There are a lot of <100 buck used radios that are way better than most CCRs. ICOM and Kenwood make a lot of decent stuff too, some of the newer Kenwood NX-series radios will do P25 and DMR on the same radio... and while Motorola won't, the audio overall sounds better, IMO, of course. The RX Audio Leveling function available on the XPR7000 series and  XPR5000 series is probably the best feature I've ever encountered in a radio... which basically makes every incoming transmission sound exactly the same volume, regardless of the other person having the gain on their mic set to +30 dB... So you never have to reach for the volume level ever again...  

 

Feel free to PM me.

 

G.

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Didn't appear rude or condesending to me, you simply asked a valid question and I honestly answered.  I agree about VHF but drawback on this forum is inablity to monitor GMRS channels that would be possible on many UHF and dual band radios. 

 

 

Even if there are 200 possible used radios, I still wish there was a pro/con comparison thread. 

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Yes, that is why I carry the mobile UHF in the car. Sometimes I'll carry the 7550e UHF if I am going out and about with the family, so we can talk via GMRS... but...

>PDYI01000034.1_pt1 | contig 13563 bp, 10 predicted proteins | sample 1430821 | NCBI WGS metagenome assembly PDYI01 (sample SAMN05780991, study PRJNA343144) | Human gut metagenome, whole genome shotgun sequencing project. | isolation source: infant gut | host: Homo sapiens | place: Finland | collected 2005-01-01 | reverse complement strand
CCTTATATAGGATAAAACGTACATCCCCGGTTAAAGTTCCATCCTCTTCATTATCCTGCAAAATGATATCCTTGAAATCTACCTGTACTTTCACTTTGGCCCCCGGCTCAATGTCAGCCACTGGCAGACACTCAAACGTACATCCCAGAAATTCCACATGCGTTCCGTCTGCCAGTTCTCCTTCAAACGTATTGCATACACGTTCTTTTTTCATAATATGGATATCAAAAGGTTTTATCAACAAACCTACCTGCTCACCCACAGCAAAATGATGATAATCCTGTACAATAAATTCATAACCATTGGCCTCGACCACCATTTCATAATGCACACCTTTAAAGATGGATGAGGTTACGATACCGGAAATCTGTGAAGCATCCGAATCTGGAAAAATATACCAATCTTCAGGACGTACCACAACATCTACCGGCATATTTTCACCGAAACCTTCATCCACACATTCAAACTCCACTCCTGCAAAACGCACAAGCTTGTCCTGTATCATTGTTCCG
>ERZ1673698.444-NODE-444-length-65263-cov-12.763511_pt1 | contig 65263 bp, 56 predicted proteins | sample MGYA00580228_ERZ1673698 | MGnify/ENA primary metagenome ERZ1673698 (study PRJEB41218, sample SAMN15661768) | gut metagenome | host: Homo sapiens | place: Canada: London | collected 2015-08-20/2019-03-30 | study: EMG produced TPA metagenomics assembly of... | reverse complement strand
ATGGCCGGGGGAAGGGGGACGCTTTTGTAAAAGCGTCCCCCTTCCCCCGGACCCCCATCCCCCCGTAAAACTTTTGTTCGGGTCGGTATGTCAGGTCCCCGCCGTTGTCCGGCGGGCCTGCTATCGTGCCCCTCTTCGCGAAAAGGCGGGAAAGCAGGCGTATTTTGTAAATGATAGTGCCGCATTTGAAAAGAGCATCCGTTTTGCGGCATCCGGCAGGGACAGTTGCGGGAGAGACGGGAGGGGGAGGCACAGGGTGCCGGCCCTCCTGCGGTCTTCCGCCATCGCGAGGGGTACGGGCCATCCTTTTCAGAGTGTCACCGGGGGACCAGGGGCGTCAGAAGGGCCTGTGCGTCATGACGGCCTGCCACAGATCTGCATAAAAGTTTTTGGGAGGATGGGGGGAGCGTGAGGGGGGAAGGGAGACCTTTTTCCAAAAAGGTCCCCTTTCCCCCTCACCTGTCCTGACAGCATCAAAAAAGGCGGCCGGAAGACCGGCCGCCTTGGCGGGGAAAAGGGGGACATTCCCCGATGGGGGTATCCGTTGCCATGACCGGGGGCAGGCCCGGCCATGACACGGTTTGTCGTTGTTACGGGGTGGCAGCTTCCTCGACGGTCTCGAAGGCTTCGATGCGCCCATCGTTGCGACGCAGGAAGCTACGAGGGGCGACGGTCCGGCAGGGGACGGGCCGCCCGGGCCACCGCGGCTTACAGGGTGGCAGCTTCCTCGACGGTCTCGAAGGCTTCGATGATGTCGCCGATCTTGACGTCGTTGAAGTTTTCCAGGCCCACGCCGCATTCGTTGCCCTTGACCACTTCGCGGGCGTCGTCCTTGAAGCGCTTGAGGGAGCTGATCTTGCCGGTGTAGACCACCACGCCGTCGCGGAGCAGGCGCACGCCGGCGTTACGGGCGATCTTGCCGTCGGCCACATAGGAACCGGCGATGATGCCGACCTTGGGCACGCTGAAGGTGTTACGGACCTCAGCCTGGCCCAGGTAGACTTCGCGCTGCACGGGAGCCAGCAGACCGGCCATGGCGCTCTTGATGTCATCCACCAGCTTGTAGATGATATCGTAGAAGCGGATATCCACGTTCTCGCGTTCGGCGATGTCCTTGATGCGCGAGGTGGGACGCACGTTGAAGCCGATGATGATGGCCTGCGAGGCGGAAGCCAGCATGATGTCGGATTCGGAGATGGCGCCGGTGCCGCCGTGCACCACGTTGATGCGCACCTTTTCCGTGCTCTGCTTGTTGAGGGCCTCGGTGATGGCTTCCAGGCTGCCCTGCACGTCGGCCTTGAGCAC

We should probably start a new thread, hijacking a CCR thread to post about pros/cons of Motorola/Kenwood/ICOM et. all radios is probably not going to fly well with the moderators. :)

 

DONE: https://forums.mygmrs.com/topic/2183-brand-name-radios-proscons-thread-usednew/

 

G.

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And how can you tell it hasn't desensed? All radios desense to some degree when hooked up to an antenna, and the CCRs just desense a lot more than the non CCR stuff I've tested. Again, using a repeater is not indicative of radio performance, its only indicative that the repeater works well. 

 

G.

 

Usually my bar is to transmit next to it while it's listening to a very weak signal and watch what happens.  Trying a few different bands, as well.